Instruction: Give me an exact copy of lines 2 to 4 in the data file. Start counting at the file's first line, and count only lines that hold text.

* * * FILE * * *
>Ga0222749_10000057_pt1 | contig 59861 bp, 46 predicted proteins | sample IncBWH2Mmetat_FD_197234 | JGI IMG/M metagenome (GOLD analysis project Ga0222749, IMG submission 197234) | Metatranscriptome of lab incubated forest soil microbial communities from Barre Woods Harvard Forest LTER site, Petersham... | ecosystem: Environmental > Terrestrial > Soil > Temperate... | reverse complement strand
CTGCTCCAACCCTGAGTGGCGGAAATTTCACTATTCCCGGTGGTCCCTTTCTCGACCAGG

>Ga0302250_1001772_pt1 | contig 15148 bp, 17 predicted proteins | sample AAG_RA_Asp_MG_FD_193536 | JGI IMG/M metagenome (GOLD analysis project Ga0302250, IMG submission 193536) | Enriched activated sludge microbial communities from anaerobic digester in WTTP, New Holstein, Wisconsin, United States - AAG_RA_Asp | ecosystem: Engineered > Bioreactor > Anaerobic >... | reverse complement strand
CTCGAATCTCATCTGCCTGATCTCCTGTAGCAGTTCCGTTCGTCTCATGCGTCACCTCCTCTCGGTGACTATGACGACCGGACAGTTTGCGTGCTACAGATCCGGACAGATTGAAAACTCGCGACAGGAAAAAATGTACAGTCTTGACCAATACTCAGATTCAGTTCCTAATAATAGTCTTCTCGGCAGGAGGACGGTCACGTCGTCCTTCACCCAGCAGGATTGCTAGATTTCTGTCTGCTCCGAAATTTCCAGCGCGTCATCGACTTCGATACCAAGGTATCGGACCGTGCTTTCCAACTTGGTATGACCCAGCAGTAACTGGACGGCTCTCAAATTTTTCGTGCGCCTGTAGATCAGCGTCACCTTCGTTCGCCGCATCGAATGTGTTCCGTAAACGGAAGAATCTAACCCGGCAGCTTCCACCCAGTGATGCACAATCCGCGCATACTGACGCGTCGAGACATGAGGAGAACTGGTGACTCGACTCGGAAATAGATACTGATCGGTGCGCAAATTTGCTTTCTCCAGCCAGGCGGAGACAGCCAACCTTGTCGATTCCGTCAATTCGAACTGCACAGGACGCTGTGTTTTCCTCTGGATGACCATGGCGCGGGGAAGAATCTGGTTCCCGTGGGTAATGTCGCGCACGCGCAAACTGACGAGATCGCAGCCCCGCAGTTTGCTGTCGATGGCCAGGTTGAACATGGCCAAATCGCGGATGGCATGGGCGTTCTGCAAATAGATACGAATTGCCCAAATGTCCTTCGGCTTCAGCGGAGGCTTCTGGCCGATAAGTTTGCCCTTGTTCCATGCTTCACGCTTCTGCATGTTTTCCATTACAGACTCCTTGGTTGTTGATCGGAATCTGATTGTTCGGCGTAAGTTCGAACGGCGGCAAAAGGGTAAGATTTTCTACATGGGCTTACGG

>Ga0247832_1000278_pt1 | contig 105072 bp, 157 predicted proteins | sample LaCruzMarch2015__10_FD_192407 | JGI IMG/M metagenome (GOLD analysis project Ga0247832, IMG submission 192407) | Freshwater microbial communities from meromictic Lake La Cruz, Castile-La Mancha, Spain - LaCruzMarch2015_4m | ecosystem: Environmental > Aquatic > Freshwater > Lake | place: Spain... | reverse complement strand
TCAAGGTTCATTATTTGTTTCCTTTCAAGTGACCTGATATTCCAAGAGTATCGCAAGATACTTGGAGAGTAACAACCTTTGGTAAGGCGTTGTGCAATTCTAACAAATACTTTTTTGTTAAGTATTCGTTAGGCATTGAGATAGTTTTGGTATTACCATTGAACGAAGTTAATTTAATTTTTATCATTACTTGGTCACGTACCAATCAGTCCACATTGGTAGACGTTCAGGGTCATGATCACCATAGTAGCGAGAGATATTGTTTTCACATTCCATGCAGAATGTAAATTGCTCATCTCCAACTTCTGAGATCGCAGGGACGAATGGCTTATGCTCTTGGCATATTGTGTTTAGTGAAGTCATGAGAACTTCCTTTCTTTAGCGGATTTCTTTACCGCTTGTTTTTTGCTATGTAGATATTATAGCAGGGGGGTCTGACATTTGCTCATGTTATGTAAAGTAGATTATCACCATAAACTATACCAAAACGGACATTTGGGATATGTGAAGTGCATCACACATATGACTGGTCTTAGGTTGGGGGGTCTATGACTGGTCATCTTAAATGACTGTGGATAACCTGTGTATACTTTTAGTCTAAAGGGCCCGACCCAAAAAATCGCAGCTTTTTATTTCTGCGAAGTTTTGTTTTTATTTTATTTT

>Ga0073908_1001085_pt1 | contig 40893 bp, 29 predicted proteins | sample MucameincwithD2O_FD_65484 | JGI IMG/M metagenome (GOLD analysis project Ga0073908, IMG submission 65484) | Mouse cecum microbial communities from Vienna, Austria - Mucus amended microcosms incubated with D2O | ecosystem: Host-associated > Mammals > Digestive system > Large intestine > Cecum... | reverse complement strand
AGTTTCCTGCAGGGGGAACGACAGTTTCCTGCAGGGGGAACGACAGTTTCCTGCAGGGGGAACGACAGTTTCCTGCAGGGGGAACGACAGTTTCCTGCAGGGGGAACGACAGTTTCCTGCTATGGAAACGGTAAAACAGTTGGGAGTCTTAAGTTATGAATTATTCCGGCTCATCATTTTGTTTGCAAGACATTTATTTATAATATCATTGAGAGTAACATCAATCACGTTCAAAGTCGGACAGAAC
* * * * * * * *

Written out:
CTGCTCCAACCCTGAGTGGCGGAAATTTCACTATTCCCGGTGGTCCCTTTCTCGACCAGG

>Ga0302250_1001772_pt1 | contig 15148 bp, 17 predicted proteins | sample AAG_RA_Asp_MG_FD_193536 | JGI IMG/M metagenome (GOLD analysis project Ga0302250, IMG submission 193536) | Enriched activated sludge microbial communities from anaerobic digester in WTTP, New Holstein, Wisconsin, United States - AAG_RA_Asp | ecosystem: Engineered > Bioreactor > Anaerobic >... | reverse complement strand
CTCGAATCTCATCTGCCTGATCTCCTGTAGCAGTTCCGTTCGTCTCATGCGTCACCTCCTCTCGGTGACTATGACGACCGGACAGTTTGCGTGCTACAGATCCGGACAGATTGAAAACTCGCGACAGGAAAAAATGTACAGTCTTGACCAATACTCAGATTCAGTTCCTAATAATAGTCTTCTCGGCAGGAGGACGGTCACGTCGTCCTTCACCCAGCAGGATTGCTAGATTTCTGTCTGCTCCGAAATTTCCAGCGCGTCATCGACTTCGATACCAAGGTATCGGACCGTGCTTTCCAACTTGGTATGACCCAGCAGTAACTGGACGGCTCTCAAATTTTTCGTGCGCCTGTAGATCAGCGTCACCTTCGTTCGCCGCATCGAATGTGTTCCGTAAACGGAAGAATCTAACCCGGCAGCTTCCACCCAGTGATGCACAATCCGCGCATACTGACGCGTCGAGACATGAGGAGAACTGGTGACTCGACTCGGAAATAGATACTGATCGGTGCGCAAATTTGCTTTCTCCAGCCAGGCGGAGACAGCCAACCTTGTCGATTCCGTCAATTCGAACTGCACAGGACGCTGTGTTTTCCTCTGGATGACCATGGCGCGGGGAAGAATCTGGTTCCCGTGGGTAATGTCGCGCACGCGCAAACTGACGAGATCGCAGCCCCGCAGTTTGCTGTCGATGGCCAGGTTGAACATGGCCAAATCGCGGATGGCATGGGCGTTCTGCAAATAGATACGAATTGCCCAAATGTCCTTCGGCTTCAGCGGAGGCTTCTGGCCGATAAGTTTGCCCTTGTTCCATGCTTCACGCTTCTGCATGTTTTCCATTACAGACTCCTTGGTTGTTGATCGGAATCTGATTGTTCGGCGTAAGTTCGAACGGCGGCAAAAGGGTAAGATTTTCTACATGGGCTTACGG